Saturday 5. December 2020
#161 - June 2013


A New EU Migration Policy to attract Foreign Students and Researchers


A proposed Directive seeks to increasing the number of talented internationals who may reside in the EU.

There is a growing perception that the EU is losing competitiveness in its ability to attract talent. The classical competition from the United States, Canada, New Zealand or Australia has not diminished, and Asian powers, such as Singapore, China or India, have entered the competition. In the twenty-seven member states, a little over 10% of graduates are non-citizens of the country of graduation: in Australia and New Zealand non-nationals account for around one third of all graduates). Within the European Higher Education Area, the UK is an exception, with its share of registered foreign graduates standing at 22 %.


Why choose a country?

The key reasons to win this competition are quite diverse.  According to the study Education at a Glance: 2010, the OECD indicates the underlying factors in students’ choice of a country of study to be numerous: the language of instruction (as a critical factor); tuition fees and cost of living; immigration policy; academic reputation and the flexibility of particular institutions or programmes; the limitations of tertiary education provision or restrictive university admission policies at home; subsequent recognition of qualifications; geographical, trade or historical links between the countries  concerned; future job opportunities and cultural aspirations. Racism or xenophobic behaviour, or even more a reputation for violence, can affect the decision to avoid a particular academic destination.


Migration and mobility

The new proposed Directive on researchers and students aims to improve the migration conditions for the talented, especially university students and researchers, to make it easier for them to choose one or other country of the European Union among the options open to them in a global market.


The Directive also pays particular attention to the promotion of intra-EU mobility of international students and researchers as well as their family members, for a given period of between six and twelve months.


Procedural safeguards and work opportunities

Procedural practices to grant permission to reside in EU member States are very divergent and sometimes difficult to negotiate. Clearer procedural safeguards regarding the assessment of applications have been adopted in the proposed legislation, laying down a time-limit of sixty days for member states' authorities to decide on an application.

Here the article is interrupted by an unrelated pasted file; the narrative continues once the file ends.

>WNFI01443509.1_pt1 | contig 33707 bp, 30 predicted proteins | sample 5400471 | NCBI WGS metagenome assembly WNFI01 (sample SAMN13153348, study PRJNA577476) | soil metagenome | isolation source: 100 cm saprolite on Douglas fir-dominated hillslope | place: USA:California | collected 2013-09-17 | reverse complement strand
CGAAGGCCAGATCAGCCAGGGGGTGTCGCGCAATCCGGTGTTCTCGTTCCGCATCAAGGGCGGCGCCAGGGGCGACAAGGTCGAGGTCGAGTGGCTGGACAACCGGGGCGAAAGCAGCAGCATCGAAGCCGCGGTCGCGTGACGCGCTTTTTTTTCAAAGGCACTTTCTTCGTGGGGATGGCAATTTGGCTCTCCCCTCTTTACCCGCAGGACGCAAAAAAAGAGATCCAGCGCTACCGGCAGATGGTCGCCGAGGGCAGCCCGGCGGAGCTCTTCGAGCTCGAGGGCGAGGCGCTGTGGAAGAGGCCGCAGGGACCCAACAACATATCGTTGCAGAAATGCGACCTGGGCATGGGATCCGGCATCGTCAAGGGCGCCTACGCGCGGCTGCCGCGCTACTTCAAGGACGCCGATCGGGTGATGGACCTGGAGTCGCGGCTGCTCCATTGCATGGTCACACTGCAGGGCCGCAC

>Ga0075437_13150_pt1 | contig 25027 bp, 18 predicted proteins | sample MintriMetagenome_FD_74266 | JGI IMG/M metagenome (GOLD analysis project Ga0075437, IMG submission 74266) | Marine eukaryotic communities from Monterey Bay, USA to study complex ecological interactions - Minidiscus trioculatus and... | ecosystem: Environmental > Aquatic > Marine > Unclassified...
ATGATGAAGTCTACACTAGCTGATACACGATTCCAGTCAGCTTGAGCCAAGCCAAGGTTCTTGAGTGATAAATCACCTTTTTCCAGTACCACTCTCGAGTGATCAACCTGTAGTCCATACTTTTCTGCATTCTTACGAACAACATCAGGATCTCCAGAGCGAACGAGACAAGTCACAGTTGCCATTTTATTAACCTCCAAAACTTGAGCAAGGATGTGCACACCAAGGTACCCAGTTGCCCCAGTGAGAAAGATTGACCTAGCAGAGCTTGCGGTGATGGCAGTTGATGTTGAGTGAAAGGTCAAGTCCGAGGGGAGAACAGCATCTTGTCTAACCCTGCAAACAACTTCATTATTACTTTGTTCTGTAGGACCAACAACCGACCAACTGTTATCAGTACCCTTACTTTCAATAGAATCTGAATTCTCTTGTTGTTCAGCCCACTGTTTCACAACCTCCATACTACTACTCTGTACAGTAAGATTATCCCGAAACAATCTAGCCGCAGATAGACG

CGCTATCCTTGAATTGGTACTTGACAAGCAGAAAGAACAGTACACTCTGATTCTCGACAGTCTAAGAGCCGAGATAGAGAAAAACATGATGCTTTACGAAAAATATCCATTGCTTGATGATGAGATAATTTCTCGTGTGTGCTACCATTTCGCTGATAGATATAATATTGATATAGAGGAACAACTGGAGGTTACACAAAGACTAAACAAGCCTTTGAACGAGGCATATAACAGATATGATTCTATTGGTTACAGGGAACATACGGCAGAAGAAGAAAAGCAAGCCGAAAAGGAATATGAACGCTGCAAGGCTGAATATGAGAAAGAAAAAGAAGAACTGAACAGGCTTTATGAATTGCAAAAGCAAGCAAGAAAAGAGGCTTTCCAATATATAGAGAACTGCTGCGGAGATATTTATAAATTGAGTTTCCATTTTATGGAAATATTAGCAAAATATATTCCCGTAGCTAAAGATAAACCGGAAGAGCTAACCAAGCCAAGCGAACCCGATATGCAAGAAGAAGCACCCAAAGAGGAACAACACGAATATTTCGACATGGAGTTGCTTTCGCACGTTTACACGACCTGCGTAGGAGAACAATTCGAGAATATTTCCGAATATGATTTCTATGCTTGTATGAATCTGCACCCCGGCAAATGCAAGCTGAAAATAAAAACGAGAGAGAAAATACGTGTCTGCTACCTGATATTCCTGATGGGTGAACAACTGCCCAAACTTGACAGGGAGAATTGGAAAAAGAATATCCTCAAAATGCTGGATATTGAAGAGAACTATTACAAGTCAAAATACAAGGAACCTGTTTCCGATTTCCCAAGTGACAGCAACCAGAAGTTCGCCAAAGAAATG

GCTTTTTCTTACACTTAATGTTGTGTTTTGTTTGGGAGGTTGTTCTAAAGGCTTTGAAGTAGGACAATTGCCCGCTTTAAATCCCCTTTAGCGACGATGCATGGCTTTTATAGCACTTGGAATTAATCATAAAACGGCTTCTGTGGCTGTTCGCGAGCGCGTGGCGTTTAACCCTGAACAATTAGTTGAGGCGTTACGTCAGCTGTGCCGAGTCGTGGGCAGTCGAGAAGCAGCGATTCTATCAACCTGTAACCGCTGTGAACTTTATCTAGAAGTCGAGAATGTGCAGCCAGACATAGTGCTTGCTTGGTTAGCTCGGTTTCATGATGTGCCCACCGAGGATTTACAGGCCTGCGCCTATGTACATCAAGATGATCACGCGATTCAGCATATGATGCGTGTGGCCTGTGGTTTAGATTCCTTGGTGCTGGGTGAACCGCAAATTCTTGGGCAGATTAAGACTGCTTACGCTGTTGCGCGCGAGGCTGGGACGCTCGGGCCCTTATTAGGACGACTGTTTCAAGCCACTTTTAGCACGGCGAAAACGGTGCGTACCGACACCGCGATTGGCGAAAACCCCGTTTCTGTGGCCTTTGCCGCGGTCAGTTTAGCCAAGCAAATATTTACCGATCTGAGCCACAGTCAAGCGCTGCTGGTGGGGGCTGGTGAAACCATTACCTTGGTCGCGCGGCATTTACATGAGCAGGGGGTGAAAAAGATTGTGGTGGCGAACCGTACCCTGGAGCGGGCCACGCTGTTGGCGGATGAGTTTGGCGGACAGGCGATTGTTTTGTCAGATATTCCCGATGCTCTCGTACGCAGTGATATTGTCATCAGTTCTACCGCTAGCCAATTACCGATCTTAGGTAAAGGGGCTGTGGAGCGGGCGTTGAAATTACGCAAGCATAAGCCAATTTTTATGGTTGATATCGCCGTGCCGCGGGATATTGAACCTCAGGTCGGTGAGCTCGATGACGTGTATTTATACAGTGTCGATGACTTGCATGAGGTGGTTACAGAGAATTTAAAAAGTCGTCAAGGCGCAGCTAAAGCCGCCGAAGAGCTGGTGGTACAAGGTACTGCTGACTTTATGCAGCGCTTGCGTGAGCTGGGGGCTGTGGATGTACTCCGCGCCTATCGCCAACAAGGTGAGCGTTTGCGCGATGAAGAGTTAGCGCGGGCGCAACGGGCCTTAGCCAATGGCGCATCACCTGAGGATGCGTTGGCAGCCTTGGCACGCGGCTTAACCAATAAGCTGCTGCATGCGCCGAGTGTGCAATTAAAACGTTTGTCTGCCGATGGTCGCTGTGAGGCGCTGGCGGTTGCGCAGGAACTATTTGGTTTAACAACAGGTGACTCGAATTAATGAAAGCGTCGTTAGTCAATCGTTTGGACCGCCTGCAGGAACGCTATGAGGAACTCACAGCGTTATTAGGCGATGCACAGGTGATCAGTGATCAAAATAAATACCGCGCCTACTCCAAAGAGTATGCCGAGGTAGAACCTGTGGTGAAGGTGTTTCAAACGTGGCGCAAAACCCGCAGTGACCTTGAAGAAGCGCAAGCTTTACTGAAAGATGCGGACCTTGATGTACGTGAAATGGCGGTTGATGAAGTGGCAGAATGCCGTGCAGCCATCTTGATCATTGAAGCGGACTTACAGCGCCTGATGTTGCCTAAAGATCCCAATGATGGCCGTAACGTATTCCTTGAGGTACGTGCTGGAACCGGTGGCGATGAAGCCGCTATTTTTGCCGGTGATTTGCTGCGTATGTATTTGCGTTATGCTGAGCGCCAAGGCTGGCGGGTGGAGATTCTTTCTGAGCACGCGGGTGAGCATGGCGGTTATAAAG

On the other hand, students will obtain the right to work for a minimum period of twenty hours per week during their studies, though this right may be restricted by Member States depending on the situation of the labour market. Although it might help them meet their material needs, not infrequently part-time jobs detract from students' studies, and adversely effect on academic performance.


Labour opportunities for postgraduate students increase the attractiveness of pursuing one’s studies in a particular country. Australia, Canada and New Zealand, for example, make it easy for foreign students who have studied in their universities to settle by granting them additional points for their immigration file. This is why the proposed Directive permits students and researchers to remain under certain conditions on the territory of the respective member state for up to twelve months to identify job opportunities or set up a business. This permission would not amount to an automatic right to work, because granting a work permit remains a national responsibility.


Competitiveness and beyond

The proposed Directive allows non-EU nationals to contribute to Europe's competitiveness and economy: in 2007/08 off-campus expenditure by more than 200,000 international students was around 2.7 billion Euros, in the UK alone.


But not less important, they encourage mutual enrichment between different actors and better familiarity among cultures. Human relations and exchanges are highly beneficial for both parties, Europeans and non Europeans, helping to create links that enhance cooperation in other fields, and reinforce peaceful relations amongst different nations and peoples.


José Luis Bazán



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Note: The views expressed in europeinfos are those of the authors and do not necessarily represent the position of the Jesuit European Office and COMECE.